I like this bread! It doesn’t taste much of pumpkin, but the puree gives it a pretty golden-orange color. And the pops of cranberries, raisins and walnuts are nice. It makes good cinnamon toast, like we had it here, for breakfast.
For the recipe, see Baking with Julia by Dorie Greenspan. Don’t forget to check out the rest of the TWD Blogroll to see if anyone else did a rewind this week, and see the links page from the Cranberry-Walnut Pumpkin Loaf week a couple of years ago!
Tags: baking, bread, breakfast
I went from no fougasse ever to two fougasses (or is the plural Fugazi?) in one month. The group made Craig Kominiak’s Sweet Berry Fougasse back in September of last year, but we were given a choice of two things and I skipped it to make muffins instead. When we did Leaf-Shaped Fougasse a couple of weeks ago, it dawned on me that I could also make enough focaccia dough to turn the extra into the Sweet Berry Fougasse for this week’s make-up. Know what that’s called? That’s called strategery.
With the dough ready-made (I had it frozen and took it out the night before baking to thaw in the fridge) and blueberries and raspberries from the greenmarket, all I had to do to put this together was mix up a little sweet streusel topping and turn on the oven. This was good…it made a fine breakfast treat without the little twinge of shame that I have when I start the day with half a pound of butter. I pretty much want every coffee cake or muffin I eat to have streusel on it, so it was nice on bread, too, and helped sweeten up the juicy berries. I probably wouldn’t bother to make this from scratch start-to-finish, but more likely if I have some extra focaccia dough on my hands again.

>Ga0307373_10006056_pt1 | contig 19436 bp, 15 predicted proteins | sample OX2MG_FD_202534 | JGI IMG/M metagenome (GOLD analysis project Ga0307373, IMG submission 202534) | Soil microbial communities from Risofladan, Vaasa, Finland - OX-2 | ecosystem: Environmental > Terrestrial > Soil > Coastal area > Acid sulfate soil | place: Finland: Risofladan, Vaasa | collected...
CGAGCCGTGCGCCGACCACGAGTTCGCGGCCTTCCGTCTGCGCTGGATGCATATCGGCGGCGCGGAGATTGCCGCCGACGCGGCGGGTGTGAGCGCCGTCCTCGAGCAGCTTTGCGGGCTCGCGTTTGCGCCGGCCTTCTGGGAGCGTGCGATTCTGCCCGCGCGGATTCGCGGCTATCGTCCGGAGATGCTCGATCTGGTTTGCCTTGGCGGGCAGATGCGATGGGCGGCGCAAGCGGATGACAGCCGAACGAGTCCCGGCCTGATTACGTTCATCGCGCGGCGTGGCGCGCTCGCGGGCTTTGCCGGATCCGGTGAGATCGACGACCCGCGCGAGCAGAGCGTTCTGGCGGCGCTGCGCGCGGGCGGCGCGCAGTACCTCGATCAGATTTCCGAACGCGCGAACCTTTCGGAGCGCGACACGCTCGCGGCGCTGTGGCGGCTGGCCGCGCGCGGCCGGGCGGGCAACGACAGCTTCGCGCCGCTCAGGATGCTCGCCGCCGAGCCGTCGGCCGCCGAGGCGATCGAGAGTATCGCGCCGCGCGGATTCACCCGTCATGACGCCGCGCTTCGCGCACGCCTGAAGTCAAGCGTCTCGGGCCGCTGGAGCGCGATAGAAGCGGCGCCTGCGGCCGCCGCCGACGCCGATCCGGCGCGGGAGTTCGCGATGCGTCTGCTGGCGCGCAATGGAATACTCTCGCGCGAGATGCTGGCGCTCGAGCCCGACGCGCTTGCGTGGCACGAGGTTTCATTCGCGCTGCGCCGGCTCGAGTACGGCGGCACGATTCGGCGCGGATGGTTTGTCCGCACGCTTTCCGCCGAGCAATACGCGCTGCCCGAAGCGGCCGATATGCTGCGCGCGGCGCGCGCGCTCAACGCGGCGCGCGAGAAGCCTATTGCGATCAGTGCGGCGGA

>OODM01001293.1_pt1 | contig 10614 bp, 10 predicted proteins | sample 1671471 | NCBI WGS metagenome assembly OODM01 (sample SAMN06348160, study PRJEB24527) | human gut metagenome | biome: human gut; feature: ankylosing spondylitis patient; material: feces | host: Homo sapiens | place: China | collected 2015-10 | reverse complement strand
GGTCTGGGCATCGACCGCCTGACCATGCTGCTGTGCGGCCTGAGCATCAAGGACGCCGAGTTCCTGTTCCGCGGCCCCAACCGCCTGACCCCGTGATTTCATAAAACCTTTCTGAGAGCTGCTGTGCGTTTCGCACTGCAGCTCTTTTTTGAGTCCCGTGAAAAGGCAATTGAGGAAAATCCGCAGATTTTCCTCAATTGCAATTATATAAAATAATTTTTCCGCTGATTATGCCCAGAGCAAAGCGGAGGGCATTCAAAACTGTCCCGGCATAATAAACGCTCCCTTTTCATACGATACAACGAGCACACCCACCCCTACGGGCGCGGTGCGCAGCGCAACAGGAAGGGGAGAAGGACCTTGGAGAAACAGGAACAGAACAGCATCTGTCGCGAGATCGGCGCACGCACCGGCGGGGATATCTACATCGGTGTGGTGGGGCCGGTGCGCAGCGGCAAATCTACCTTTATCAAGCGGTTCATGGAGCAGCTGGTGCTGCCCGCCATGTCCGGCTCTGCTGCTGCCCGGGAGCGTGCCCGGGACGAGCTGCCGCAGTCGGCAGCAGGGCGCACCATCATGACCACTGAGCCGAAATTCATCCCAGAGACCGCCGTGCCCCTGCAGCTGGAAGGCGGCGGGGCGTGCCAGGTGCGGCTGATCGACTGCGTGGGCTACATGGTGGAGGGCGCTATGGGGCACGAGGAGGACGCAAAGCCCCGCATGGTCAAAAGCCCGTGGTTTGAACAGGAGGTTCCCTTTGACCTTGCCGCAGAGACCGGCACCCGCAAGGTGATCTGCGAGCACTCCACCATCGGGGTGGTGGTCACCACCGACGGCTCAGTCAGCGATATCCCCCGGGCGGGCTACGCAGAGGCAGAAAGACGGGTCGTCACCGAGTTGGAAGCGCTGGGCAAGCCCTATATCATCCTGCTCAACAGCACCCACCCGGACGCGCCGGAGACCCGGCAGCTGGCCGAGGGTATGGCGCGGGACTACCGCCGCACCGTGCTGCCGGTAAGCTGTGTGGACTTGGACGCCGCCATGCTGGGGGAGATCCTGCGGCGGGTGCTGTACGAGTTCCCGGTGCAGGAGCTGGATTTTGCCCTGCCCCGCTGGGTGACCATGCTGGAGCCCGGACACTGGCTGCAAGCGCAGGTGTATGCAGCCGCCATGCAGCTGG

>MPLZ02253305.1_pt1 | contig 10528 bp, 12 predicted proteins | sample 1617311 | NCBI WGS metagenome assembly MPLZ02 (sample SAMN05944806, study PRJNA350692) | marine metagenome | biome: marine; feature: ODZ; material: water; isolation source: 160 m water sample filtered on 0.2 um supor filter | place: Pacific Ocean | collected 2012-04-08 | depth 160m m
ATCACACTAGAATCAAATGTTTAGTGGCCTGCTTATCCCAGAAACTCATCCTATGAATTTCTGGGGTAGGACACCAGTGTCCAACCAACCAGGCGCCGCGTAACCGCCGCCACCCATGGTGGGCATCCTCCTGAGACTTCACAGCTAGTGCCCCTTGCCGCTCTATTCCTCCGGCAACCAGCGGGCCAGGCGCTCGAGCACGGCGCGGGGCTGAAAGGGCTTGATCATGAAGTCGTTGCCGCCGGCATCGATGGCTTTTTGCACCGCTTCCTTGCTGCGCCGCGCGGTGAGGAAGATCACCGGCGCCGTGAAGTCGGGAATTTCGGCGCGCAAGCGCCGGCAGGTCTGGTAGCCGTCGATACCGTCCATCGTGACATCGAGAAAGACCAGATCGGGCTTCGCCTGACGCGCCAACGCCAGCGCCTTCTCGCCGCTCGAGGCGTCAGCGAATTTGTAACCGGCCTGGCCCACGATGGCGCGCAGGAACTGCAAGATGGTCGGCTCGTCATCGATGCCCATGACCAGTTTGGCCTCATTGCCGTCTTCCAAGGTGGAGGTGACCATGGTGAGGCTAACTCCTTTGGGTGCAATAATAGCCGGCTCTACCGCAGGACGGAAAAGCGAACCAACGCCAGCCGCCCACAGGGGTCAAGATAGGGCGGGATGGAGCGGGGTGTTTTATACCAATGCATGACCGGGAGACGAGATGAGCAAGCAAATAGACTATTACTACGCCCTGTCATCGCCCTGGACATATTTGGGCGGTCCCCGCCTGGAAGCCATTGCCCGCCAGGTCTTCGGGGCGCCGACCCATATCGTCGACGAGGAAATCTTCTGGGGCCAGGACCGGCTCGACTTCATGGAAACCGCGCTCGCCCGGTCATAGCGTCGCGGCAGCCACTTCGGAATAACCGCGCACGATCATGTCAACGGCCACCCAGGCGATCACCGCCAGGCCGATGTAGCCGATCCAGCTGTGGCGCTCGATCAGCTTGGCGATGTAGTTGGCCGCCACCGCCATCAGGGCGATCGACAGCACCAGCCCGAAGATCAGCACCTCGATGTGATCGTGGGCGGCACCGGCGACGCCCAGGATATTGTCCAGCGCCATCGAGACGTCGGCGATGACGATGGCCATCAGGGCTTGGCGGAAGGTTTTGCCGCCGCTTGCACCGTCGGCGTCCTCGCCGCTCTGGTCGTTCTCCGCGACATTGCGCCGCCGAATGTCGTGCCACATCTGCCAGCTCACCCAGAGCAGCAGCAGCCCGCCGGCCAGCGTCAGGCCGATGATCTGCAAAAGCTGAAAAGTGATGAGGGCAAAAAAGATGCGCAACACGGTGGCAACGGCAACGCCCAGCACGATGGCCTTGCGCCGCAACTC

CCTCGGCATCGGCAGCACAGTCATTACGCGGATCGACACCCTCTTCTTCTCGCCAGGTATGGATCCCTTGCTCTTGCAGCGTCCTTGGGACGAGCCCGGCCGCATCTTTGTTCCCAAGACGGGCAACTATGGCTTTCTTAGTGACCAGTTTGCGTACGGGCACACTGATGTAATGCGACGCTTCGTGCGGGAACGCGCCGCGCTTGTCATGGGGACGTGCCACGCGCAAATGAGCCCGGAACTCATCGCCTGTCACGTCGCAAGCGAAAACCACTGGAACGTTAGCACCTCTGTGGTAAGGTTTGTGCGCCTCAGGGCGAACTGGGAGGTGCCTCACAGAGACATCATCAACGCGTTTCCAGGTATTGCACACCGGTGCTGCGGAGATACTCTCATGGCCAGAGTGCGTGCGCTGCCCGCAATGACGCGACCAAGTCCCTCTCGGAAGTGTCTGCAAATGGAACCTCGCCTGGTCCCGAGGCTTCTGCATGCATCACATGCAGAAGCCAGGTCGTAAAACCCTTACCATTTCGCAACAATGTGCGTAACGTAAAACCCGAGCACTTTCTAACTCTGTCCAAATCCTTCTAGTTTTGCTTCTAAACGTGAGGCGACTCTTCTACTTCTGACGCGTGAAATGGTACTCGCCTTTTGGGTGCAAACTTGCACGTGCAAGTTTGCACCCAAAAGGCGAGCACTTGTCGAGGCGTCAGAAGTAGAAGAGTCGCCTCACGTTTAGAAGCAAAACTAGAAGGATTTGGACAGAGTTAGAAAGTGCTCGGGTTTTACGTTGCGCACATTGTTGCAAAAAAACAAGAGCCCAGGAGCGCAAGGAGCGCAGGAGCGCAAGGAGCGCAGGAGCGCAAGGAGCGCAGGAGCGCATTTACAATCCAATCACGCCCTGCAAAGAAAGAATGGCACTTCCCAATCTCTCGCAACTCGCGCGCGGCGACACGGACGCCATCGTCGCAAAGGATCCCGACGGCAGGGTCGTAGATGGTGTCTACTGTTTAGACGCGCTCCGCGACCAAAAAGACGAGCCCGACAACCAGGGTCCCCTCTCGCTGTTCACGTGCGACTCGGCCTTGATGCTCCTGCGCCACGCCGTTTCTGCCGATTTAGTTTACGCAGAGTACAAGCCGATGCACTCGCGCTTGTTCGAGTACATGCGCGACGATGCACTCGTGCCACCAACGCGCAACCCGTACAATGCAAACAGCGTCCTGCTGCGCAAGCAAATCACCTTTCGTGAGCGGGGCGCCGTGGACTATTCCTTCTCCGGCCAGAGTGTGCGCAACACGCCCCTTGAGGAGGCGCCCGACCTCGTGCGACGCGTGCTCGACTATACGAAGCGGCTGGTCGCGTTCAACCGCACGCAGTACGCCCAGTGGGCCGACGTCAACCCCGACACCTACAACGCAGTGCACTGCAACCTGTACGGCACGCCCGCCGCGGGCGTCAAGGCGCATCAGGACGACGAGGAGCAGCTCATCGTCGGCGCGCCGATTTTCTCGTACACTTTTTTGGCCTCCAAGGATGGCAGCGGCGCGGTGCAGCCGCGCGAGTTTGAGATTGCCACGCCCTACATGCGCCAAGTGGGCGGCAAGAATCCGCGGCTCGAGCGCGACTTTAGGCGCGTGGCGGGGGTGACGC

For the recipe, see Baking with Julia by Dorie Greenspan (a version is also here and there’s a video here that includes Kominiak making all things focaccia and fougasse). Don’t forget to check out the rest of the TWD Blogroll to see the other recipes folks revisited this week (and the Blogroll from September)!
Tags: baking, bread
Happy New Year! Have you made any resolutions for 2014? Normally I wouldn’t, but I have a couple of “situations” that I should get under control STAT. Resolving to use up my current kitchen cupboard and my bathroom beauty products before buying more is something that has to happen. I do not need four eye creams or six bottles of hot sauce open at once. I don’t have the storage space for that, and the clutter on my counters is driving me bananas!
What does Lauren Groveman’s Challah have to do with this? It’s going to help jam population control (five jars open in the fridge, with four more in the cupboard…sheesh). The group made this bread in early December, but I didn’t have my act together that week. I’m glad I got it together, though, because it’s delish. I just made one loaf, which was a half-recipe, and it’s a huge beauty! A three-strand braid is so simple to do and it really looks great, but maybe one day I’ll be brave enough to try my hand at five or six. Maybe. Even though I’m notoriously stingy with egg wash (I never want to use up a whole egg for it, and unless I have a bit of extra egg left over from something else, I usually pilfer a tiny bit from the eggs in the recipe), it still came out with a gorgeous crust. And the insides are perfectly soft and slightly sweet. I’m looking forward to challah French toast in a couple of days…topped with jam sauce, of course.
For the recipe, see Baking with Julia by Dorie Greenspan. Note that this challah recipe uses melted butter, if that’s a concern for you (although I suspect it could be replaced with oil). Don’t forget to check out the rest of the TWD Blogroll to see if anyone else did a rewind this week, and see the links page from challah week at the beginning of December!